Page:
Why do they call them a half ton, three quarter ton and a one ton pickups???
Yep. Old school. Really
old. In fact, it goes back to the Ford Model T days - about 80 years ago.
Back then the trucks really were rated as half-ton, three-quarter-ton, and one ton. And two ton and deuce-and-a-half. Because of the limits of available tires and wheels back then, for one reason.
And the names stuck. The Model A's and Bs were a little tougher. The new Fords during WW-II and into the 1950s were tougher still. Then the new Fords each few years just got more and more payload.
I still remember when Ford came out with the F-150. It had a heck of a lot more payload than an F-100, which was called a half ton even though it had more payload than 1,000 pounds. Dad called the F-150s 5/8ths ton for a while, but that didn't stick. So everyone continued to call them half tons. But it was just a name, no longer an indicator of payload.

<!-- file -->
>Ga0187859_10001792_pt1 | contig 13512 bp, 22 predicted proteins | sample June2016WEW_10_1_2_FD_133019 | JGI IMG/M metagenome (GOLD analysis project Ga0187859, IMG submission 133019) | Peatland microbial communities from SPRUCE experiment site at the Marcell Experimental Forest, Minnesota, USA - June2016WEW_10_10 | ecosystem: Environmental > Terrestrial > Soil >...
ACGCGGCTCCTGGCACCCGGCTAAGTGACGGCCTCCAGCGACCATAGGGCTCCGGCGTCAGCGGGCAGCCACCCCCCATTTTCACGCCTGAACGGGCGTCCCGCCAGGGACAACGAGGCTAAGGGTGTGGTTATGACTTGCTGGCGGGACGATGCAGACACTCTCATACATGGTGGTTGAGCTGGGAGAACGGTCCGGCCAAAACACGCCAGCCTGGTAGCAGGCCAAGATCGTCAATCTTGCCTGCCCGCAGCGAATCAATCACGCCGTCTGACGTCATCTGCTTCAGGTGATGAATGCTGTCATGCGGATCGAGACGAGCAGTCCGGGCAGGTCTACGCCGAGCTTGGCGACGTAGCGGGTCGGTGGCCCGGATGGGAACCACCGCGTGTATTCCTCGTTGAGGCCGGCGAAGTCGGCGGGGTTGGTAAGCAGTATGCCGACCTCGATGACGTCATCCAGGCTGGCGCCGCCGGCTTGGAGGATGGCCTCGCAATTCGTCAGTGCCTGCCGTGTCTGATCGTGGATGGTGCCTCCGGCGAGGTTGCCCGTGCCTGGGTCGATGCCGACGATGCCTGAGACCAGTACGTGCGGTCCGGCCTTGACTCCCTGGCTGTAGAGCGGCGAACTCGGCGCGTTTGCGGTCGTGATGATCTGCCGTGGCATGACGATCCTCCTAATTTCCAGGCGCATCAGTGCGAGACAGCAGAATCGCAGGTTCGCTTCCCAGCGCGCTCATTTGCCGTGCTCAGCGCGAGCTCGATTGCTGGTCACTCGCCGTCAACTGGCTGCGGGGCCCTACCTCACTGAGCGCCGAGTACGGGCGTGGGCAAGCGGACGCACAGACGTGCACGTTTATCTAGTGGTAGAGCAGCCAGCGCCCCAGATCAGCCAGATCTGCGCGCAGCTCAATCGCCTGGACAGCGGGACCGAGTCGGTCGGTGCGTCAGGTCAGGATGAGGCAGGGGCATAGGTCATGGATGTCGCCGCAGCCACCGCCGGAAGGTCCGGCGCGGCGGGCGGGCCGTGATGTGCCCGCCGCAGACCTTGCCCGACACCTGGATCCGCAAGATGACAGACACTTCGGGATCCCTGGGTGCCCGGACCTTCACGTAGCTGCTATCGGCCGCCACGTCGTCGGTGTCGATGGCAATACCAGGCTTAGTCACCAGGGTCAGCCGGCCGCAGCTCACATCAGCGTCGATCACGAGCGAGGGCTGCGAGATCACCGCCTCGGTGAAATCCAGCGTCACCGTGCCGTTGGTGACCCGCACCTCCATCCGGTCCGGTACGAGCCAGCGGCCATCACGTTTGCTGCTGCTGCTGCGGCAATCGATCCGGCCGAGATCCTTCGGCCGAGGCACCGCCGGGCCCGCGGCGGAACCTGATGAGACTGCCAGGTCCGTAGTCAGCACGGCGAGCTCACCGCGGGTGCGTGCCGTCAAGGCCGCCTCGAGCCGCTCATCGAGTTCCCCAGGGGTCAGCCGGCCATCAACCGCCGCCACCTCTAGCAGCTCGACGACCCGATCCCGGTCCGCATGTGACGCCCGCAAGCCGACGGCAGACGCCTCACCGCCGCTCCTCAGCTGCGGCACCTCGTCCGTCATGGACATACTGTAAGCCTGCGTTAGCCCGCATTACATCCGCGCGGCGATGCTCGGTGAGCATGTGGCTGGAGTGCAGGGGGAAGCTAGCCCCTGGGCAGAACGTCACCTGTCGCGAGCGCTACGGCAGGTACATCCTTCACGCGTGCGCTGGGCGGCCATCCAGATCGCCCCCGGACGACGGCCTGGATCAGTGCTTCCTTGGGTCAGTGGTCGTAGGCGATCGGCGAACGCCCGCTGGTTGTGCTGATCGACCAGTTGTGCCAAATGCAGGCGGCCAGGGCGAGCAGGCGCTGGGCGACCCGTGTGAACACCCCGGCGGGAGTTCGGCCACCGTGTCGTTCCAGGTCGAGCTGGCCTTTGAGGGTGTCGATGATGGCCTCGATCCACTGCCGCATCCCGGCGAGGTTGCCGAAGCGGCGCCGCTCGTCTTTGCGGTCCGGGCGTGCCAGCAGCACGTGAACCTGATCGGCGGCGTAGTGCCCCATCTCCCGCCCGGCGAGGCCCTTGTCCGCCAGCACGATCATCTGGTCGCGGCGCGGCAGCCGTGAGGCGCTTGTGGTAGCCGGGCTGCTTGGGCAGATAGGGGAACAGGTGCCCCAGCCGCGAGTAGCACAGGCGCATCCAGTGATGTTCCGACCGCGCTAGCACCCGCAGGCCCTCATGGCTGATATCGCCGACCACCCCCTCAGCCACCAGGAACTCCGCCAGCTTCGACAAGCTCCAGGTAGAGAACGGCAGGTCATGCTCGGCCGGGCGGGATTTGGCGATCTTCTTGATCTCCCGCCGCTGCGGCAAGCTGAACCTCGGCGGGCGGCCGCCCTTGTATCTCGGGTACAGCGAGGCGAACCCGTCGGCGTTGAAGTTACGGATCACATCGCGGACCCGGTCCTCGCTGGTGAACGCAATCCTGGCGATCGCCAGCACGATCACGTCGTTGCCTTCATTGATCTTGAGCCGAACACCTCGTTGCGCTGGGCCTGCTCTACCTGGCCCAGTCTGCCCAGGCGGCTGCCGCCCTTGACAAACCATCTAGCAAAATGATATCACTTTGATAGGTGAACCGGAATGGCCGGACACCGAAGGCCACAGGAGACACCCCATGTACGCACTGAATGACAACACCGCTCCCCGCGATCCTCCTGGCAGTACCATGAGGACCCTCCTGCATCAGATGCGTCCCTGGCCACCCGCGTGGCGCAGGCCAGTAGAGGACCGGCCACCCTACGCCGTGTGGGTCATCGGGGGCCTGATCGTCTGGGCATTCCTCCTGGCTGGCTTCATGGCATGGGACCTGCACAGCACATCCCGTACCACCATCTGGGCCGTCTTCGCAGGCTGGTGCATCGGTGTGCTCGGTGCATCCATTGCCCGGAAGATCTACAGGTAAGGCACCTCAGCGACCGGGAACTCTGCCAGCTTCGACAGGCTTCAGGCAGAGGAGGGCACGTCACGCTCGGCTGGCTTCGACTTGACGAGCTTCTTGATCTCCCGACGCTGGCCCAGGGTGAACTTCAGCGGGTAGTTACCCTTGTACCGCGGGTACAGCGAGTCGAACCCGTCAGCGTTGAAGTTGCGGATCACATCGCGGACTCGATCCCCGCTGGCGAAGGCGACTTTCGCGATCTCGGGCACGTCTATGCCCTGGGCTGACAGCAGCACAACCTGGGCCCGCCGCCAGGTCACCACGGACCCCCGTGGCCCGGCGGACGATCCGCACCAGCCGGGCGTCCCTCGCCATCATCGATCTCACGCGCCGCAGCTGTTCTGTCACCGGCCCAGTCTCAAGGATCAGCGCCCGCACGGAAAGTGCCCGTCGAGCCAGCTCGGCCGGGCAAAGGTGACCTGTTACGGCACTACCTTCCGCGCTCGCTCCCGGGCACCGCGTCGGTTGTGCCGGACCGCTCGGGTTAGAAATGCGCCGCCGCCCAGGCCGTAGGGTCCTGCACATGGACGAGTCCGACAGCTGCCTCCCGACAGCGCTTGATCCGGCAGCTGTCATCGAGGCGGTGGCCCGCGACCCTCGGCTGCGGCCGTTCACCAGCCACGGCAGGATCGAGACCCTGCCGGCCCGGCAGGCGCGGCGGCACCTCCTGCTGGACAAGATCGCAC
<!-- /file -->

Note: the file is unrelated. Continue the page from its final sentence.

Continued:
But in those days almost all pickups had regular cabs and gasser engines.
But then Ford came out with the SuperDuty PSD, and my three-quarter-ton pickup has a net payload of almost exactly 1,500 pounds. 8,800 GVWR minus 7,300 pounds for my pickup with just me and a toolbox in it leaves a net payload of 1,500 pounds.
Of course, I used up a lot of payload for options, such as a heavy CrewCab body and a heavy diesel engine. At least I didn't spend 400 pounds on 4x4 drivetrain.
If I had a regular cab gasser F-250, I'd have a heck of a lot more net payload than 1,500 pounds.